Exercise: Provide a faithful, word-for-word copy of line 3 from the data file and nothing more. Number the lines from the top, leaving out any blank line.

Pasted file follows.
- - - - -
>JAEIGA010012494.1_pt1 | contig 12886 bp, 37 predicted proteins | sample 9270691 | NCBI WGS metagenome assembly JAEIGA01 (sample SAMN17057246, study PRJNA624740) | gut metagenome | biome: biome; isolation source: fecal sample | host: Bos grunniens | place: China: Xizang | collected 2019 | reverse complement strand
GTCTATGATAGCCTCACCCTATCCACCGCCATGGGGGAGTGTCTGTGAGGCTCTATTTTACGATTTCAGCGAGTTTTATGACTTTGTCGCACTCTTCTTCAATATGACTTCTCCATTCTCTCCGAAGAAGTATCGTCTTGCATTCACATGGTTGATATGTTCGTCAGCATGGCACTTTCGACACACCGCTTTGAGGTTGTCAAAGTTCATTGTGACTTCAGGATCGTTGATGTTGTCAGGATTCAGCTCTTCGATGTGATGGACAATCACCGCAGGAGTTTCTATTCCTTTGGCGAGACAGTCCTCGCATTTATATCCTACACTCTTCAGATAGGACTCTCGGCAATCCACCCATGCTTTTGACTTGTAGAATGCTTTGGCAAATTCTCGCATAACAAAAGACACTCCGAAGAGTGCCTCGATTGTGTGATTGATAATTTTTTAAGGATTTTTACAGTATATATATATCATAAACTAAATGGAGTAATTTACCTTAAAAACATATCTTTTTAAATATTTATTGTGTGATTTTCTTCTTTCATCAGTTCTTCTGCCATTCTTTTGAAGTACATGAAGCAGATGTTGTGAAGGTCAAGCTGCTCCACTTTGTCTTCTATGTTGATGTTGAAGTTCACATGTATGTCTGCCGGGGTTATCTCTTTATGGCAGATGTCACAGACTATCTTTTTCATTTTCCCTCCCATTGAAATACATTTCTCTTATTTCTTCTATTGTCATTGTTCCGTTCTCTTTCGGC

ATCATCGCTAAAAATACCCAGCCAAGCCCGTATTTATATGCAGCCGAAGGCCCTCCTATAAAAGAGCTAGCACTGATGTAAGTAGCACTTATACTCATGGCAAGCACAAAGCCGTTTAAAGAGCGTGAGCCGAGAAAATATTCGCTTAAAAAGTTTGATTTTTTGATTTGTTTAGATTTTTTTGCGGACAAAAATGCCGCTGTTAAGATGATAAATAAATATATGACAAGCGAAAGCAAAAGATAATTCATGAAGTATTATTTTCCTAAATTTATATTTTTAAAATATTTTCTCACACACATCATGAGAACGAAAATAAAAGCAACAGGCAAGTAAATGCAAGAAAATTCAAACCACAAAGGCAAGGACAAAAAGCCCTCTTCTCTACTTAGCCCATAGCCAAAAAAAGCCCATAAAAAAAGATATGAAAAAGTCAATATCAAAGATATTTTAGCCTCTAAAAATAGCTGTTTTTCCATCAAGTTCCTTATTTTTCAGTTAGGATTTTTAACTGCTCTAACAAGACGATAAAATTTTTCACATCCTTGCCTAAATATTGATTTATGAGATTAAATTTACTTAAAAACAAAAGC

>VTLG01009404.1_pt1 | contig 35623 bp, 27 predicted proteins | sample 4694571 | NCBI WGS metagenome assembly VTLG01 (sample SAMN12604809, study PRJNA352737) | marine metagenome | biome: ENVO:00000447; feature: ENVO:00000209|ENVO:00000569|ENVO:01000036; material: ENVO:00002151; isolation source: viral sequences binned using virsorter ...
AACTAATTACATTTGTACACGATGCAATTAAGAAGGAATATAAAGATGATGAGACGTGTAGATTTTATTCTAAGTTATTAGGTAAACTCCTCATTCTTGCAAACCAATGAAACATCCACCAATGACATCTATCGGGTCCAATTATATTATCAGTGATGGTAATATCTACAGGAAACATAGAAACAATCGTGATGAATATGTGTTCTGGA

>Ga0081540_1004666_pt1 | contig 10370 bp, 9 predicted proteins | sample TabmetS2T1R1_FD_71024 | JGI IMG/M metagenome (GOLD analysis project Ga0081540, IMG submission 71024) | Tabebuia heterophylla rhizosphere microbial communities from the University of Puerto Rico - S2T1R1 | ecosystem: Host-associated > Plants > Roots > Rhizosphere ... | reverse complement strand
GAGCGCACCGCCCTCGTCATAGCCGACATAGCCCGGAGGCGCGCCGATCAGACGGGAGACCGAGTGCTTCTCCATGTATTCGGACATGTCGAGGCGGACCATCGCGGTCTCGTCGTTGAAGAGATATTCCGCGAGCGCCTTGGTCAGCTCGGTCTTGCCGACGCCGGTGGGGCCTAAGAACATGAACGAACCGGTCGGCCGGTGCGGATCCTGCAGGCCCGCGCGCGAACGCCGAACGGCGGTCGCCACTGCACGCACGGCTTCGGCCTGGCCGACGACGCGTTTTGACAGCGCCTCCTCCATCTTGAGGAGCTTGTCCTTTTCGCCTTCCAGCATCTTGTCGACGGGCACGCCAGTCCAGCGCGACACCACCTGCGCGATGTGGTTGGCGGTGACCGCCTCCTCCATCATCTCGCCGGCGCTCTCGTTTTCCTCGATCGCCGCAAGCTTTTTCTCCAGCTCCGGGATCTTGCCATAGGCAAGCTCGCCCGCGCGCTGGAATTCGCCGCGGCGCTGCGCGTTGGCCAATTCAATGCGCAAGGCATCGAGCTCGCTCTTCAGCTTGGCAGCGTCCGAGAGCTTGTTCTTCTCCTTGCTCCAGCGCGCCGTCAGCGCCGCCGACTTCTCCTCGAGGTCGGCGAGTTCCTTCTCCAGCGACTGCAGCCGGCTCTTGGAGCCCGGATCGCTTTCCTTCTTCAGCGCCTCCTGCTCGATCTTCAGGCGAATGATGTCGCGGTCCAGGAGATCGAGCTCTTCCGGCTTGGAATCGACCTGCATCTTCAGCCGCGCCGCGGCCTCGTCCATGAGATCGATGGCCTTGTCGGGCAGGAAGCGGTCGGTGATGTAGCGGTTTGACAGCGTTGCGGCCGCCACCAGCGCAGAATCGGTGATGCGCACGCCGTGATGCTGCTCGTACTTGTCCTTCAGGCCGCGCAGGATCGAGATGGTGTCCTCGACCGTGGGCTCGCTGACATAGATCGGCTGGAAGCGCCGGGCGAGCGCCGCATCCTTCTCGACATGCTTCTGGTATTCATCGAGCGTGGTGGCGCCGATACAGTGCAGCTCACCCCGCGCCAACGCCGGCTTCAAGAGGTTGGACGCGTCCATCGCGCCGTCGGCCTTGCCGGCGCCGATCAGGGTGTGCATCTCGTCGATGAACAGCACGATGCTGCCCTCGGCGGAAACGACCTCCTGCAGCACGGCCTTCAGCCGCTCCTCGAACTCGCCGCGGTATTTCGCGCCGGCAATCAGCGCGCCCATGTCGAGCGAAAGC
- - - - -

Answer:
ATCATCGCTAAAAATACCCAGCCAAGCCCGTATTTATATGCAGCCGAAGGCCCTCCTATAAAAGAGCTAGCACTGATGTAAGTAGCACTTATACTCATGGCAAGCACAAAGCCGTTTAAAGAGCGTGAGCCGAGAAAATATTCGCTTAAAAAGTTTGATTTTTTGATTTGTTTAGATTTTTTTGCGGACAAAAATGCCGCTGTTAAGATGATAAATAAATATATGACAAGCGAAAGCAAAAGATAATTCATGAAGTATTATTTTCCTAAATTTATATTTTTAAAATATTTTCTCACACACATCATGAGAACGAAAATAAAAGCAACAGGCAAGTAAATGCAAGAAAATTCAAACCACAAAGGCAAGGACAAAAAGCCCTCTTCTCTACTTAGCCCATAGCCAAAAAAAGCCCATAAAAAAAGATATGAAAAAGTCAATATCAAAGATATTTTAGCCTCTAAAAATAGCTGTTTTTCCATCAAGTTCCTTATTTTTCAGTTAGGATTTTTAACTGCTCTAACAAGACGATAAAATTTTTCACATCCTTGCCTAAATATTGATTTATGAGATTAAATTTACTTAAAAACAAAAGC